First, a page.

Showsight Presents The Lhasa Apso

References: The Lhasa Apso Illustrated Guide, The Lhasa Apso Judges’ Education Presentation, The Of- ficial American Lhasa Apso Club Verbal Guide to the Breed Standard BIOS Barbara Schwartz | Mancos, CO Having started showing Lhasa

going away, the pads of the rear feet should be evident—but never kicking up with exaggerated motion. When viewed com- ing toward you, the front feet contact the ground well forward with no tendency toward hackney or exaggerated lift. From the side, the Lhasa should cover ground with ease. Th e gait should be smooth and free-flowing without any hint of wasted action. Th e neck is strong and carries the head with an air of assertiveness. As the Lhasa increases its speed there is a ten- dency for the head to be extended slight- ly toward the line of travel. Th e topline should be level and the tail must be carried over the back. Th e single fault mentioned in the standard is low carriage of stern. While at rest, it is common for a Lhasa to hold his tail in the down position, but the tail must come up and over the back once the dog begins to move. No champi- onship points should ever be awarded to a dog with its tail down. Th e Lhasa Apso is a gay and assertive dog and should move like one. Th ere is nothing more glorious than a fully coated Lhasa Apso, carry- ing his head with an air of assertiveness, moving e ff ortlessly and enthusiastically around the ring. The National Specialty for the Amer- ican Lhasa Apso Club will be in St. Lou- is MO in October of 2014 and in Boston MA in October of 2015. Plan to attend the Judges’ Education program there. For information contact Bobbie Wood at Our IllustratedGuide, a list of breedmen- tors along with a brief video can be found on the ALAC website at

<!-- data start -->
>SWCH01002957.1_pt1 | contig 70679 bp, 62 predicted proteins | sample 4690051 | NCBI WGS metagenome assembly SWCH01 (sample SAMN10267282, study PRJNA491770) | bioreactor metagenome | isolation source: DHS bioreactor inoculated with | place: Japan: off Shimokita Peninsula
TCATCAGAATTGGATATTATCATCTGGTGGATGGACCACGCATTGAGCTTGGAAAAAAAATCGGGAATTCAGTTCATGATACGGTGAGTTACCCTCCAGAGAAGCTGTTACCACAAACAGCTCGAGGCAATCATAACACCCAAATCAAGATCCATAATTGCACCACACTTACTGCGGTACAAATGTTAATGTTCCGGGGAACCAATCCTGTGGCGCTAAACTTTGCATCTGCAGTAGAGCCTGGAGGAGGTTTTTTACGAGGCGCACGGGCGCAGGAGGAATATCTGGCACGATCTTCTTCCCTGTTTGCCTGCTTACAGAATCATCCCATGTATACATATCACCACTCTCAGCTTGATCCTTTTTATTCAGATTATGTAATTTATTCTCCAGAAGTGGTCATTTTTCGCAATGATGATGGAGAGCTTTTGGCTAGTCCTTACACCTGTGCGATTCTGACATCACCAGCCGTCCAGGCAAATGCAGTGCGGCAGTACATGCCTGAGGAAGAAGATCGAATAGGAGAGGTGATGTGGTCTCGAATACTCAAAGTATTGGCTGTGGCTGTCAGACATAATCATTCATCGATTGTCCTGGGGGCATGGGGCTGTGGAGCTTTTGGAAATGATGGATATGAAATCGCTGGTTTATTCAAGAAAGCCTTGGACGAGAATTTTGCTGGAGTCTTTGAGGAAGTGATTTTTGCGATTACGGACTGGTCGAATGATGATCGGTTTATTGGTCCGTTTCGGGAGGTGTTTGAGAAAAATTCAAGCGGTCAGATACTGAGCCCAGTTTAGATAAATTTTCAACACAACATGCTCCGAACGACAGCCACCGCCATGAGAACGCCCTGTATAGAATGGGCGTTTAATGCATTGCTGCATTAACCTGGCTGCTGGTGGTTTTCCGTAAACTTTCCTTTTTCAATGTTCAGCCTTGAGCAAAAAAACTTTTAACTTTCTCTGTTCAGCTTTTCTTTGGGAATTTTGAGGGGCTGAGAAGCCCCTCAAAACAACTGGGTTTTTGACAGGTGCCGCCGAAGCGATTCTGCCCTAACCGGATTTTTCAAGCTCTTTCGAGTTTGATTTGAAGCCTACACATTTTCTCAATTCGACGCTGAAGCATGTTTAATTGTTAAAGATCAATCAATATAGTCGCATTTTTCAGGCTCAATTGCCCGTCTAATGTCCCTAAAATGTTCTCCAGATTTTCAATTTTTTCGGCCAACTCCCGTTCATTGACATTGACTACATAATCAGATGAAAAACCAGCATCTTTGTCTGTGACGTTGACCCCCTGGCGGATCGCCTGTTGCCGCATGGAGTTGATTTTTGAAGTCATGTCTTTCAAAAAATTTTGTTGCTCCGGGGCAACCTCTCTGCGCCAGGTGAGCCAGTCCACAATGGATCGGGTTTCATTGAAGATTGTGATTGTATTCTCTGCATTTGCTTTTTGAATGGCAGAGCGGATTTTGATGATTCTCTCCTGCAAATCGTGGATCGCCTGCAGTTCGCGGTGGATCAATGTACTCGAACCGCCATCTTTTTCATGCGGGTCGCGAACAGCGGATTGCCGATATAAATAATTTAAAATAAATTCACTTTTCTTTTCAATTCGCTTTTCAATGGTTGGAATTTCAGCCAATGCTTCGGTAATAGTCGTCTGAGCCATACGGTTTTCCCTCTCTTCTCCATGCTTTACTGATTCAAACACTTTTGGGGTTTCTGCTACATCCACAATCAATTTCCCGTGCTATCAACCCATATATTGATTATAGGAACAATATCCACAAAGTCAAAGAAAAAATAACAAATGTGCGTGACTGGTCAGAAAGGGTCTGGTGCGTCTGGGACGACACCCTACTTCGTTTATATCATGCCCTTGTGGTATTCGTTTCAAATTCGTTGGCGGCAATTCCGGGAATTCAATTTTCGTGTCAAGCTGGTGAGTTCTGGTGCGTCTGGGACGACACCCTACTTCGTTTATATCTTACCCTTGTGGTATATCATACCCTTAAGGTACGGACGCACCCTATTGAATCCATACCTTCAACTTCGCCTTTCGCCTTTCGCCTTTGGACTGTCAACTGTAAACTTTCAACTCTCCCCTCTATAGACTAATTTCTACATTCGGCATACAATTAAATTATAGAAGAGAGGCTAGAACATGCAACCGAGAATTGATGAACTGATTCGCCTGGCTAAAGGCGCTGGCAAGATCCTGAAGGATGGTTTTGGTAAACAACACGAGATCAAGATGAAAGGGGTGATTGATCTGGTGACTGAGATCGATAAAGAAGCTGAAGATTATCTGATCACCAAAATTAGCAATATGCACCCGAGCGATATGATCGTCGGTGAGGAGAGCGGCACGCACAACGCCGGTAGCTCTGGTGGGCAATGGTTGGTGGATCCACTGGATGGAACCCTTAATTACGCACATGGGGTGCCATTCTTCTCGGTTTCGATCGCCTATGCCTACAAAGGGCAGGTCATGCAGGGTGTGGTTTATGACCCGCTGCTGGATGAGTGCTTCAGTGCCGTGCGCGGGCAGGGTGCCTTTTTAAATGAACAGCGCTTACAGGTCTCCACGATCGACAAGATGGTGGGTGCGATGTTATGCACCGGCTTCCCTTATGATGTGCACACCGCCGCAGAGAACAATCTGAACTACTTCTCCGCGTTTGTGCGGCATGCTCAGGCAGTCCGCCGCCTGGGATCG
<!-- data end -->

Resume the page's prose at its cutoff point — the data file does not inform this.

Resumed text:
pital. We got back into limited showing and applied for our judges’ licenses. I have been most fortunate to have been invited to judge the National Specialty for both of my breeds.

Jan Bruton | Portland, Oregon When my hus-

Apsos in 1974, I have been the br e ed e r - owne r - handler or owner- handler on all of my dogs and am a Register Of Merit Breeder of Lha-

band Larry and I moved to Port- land in 1971, we bought our 1st house and the next day bought our 1st dog- a Lhasa Apso. We even- tually acquired a Lhasa to show. Th is little dog had

sas. I am the immediate past President of the American Lhasa Apso Club, and have served as Show Chairman for three Nation- als as well as serving on the Board of Direc- tors and on the Judges’ Education Commit- tee. German Shorthaired Pointers are my second breed, and I have been involved with breeding and exhibiting them since 1984. In 1998, I joined AKC as Director of Show Operations, and then was pro- moted to Assistant Vice President of Show Operations and liaison to the Delegates Committee for Dog Show Rules. I served as the first Show Chairman for the AKC/ Eukanuba Invitational show in 2001. While working for AKC I also served on the Board of Directors of the North Caro- lina State Animal Response Team (SART), which was the founding organization for the Animal Emergency Response Teams. After retiring from AKC in 2003, we moved to Colorado where we own and operate the Mancos Valley Veterinary Hos-

2 traits that were perfect for novices like us - an indestructible coat and a great atti- tude. We showed to Keke (Blumberg) Kahn at our 1st show and despite going 4th in a class of 4, we were hooked. We had a very limited breeding program but bred winners of a National Specialty, a National Grand Futurity , a National Sweepstakes and a multi all-breed BIS and are ALAC ROM breeders. I have been active in the Ameri- can Lhasa Apso Club in several capacities including as Secretary and am currently serving on the Board of Directors and on the Breed Standard Committee. In my other life, I owned and operated a successful children’s bookstore in Port- land for 21 years. After retiring, I applied to judge and currently am approved for 4 Non-Sporting breeds. I had the huge honor of judging our National Specialty in 2012.


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